this attire, Mr. Kay would tear up the divorce
papers, hop a plane for Hollywood-but before
he leaves Ann Arbor,-and this is very important
-he would be pictured as having told the report-
er, "But I'll be back in tme for the Michigras."
-G. C.
My Dear Louise: When you brought home
Thomas Mann's "Joseph in Egypt," I debated
with myself whether I should give you fair warn-
ing or keep still and let you learn another sad
lesson by yourself.
You are expecting something wonderful, for
the advertisements call it "the literary achieve-
ment of the twentieth century," and the im-
portant reviewers seem overwhelmed with ad-
miration and awe.
This praise was enough to whet your appetite,
but it was further sharpened by curiosity; for
the story of Joseph is told briefly in the Bible,
and you must have wondered where Dr. Mann
found material enough for a book.
The answer is that he doesn't find it.
The book will remind you 01 that classic story
about the German professor who spent ten years
writing a monumental treatise on the elephant
and then called it, "An Introduction to the Study
of the Elephant."
"Joseph in Egypt," doesn't seem the right name
for Wr. Mann's scholarly work: It should be
called, "Ancient Egypt, its history, religion, cus-
tons and costumes, with some discussion of
The 9ld Testament style of the English trans-
lation is charming at first, but you will forget
the charm as you wade on and on in the vain

countries. Quite evidently he regards them as
vital auxiliaries to his dream of war dominion.
In effect, he said that Germany is ready to
negotiate with any nation individually. Even a
little land may knock at his door and come in
to ascertain just what his intentions are as to its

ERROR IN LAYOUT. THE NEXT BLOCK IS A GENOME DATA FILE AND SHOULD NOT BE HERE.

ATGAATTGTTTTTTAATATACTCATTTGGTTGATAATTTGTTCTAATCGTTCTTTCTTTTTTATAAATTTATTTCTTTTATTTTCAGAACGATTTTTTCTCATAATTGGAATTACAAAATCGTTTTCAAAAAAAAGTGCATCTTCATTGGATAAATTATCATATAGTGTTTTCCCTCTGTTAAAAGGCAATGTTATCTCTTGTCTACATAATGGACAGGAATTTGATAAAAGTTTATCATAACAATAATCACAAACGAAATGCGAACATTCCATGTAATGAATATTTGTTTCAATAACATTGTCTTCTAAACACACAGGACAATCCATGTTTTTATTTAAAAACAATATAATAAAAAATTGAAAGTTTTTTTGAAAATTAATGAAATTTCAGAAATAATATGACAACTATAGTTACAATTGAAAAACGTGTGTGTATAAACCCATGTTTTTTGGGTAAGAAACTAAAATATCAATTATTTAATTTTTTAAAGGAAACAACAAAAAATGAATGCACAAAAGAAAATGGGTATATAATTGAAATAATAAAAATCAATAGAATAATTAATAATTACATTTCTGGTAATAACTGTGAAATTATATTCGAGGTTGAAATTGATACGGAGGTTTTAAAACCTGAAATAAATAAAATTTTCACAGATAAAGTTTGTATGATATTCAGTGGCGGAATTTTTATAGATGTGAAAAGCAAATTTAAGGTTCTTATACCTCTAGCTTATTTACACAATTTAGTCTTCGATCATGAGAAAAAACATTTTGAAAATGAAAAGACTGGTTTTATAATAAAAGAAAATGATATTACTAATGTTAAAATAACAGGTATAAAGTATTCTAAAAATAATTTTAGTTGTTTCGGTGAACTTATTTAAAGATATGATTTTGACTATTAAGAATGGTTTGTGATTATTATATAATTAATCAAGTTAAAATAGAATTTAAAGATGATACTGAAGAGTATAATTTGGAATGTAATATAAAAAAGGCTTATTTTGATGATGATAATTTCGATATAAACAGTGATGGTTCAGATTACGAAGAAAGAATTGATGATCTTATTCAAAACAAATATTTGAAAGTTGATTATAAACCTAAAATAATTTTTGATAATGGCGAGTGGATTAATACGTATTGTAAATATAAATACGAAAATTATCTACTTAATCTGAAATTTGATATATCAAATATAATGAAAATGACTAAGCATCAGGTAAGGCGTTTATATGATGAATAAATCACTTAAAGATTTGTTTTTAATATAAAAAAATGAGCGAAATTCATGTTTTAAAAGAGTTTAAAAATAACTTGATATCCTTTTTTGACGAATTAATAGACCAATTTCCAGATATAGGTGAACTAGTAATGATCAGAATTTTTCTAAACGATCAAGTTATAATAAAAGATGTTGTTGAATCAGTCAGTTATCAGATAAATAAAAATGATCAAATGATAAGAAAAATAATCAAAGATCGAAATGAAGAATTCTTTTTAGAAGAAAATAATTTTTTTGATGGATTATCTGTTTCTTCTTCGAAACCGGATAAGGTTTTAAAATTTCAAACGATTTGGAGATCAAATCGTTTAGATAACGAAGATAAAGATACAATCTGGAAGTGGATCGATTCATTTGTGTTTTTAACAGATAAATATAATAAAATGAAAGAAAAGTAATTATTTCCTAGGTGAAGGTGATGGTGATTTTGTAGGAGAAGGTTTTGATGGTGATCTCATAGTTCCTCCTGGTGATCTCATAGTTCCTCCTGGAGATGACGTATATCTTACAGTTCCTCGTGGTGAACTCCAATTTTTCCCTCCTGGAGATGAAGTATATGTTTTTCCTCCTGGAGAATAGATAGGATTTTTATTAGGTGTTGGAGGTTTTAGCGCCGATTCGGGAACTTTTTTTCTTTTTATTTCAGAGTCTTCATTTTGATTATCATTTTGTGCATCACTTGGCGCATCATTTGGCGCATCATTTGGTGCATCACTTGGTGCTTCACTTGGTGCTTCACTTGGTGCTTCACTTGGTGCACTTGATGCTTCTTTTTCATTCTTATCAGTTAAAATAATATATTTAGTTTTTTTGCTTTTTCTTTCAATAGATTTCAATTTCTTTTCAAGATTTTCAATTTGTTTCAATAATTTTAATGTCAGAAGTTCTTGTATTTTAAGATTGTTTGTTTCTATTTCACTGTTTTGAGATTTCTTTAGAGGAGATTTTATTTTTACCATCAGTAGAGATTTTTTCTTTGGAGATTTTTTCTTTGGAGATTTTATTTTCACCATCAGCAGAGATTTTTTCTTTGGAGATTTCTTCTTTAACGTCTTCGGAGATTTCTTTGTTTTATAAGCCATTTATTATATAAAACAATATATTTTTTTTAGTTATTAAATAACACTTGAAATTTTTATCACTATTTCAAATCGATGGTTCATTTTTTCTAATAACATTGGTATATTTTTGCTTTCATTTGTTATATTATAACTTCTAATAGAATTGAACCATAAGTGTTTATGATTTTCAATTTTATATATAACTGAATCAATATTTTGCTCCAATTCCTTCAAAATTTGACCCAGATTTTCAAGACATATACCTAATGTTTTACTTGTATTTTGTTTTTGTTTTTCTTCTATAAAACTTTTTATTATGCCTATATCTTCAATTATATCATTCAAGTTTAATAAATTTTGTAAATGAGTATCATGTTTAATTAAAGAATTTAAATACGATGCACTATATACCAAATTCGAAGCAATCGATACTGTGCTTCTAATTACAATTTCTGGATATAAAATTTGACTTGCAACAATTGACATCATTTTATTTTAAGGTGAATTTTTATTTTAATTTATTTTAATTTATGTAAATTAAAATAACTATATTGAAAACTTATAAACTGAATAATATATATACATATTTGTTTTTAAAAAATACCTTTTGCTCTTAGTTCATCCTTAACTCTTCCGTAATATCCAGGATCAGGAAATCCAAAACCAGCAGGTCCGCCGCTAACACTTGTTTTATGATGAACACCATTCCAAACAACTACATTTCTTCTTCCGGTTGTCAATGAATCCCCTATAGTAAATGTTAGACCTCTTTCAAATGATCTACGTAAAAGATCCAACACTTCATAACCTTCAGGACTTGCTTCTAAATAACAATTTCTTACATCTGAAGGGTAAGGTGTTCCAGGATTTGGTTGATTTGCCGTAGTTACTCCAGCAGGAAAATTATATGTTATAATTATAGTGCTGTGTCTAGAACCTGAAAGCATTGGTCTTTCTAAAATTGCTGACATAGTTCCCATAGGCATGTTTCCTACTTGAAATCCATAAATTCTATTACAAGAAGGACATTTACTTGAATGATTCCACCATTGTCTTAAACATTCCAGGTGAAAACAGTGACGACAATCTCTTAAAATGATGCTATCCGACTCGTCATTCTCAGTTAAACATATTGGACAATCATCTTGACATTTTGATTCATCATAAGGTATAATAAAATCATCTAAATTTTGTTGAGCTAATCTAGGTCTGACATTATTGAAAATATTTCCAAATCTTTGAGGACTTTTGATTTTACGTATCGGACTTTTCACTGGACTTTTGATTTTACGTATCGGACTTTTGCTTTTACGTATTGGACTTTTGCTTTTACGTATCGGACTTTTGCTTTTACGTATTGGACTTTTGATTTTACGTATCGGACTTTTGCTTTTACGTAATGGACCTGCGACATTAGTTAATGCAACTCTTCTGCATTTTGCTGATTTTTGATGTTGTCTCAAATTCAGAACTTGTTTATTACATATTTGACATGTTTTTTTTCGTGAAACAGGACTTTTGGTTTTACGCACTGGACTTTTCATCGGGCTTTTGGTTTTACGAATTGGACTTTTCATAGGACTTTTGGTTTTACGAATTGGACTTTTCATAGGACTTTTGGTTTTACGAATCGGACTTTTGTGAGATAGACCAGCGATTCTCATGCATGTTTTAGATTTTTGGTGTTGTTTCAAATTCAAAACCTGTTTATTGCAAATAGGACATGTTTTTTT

future. But it must come alone.
He expended much effort to create a rift among
the citizens of America and to render moral
judgment confused and feeble. On many occa-
sions American politicians and publicists have
said that there is nothing we can do short of
war to be effective in checking aggression. Adolf
Hitler testified, either consciously or unconscious-
ly, on the opposite side, and made the extra-
ordinary demand that President Roosevelt should
stifle all criticism of Nazism in the American
* ~* *
Propaganda V"s. Battleships
I have begun to fear Hitler's words more than
his battleships or bombers. Even though one
may gag at his philosophy and his technique, it
is foolish to underestimate the power of his
propaganda. Immediately after the end of his
speech a small group of Representatives and
Senators who listened, in the N.B.C. in Washing-
ton, gave brief comment over the air. Almost
without exception they declared that foreign
affairs were of no concern or interest to us.
This seemed a little curious, because the an-
nouncer had noted the fact that the statesmen
had arisen at 5 a.m. in order to listen to Der
Fuehrer at first hand. And it must be admit
that the reaction which came from them was
precisely that for which Hitler was aiming. Sena-
tor Capper, of Kansas, is himself a publisher, but
not, I am afraid, an alert reporter. He seemed to
feel that nothing in the oration touched us here
at home, and made no comment on Hitler's
demand that unfavorable news or editorial opin-
ion about Germany should not be permitted in
American papers.
I trust that this was an oversight on the part
of the Senator and his colleagues. Surely they
would not actually carry appeasement and isola--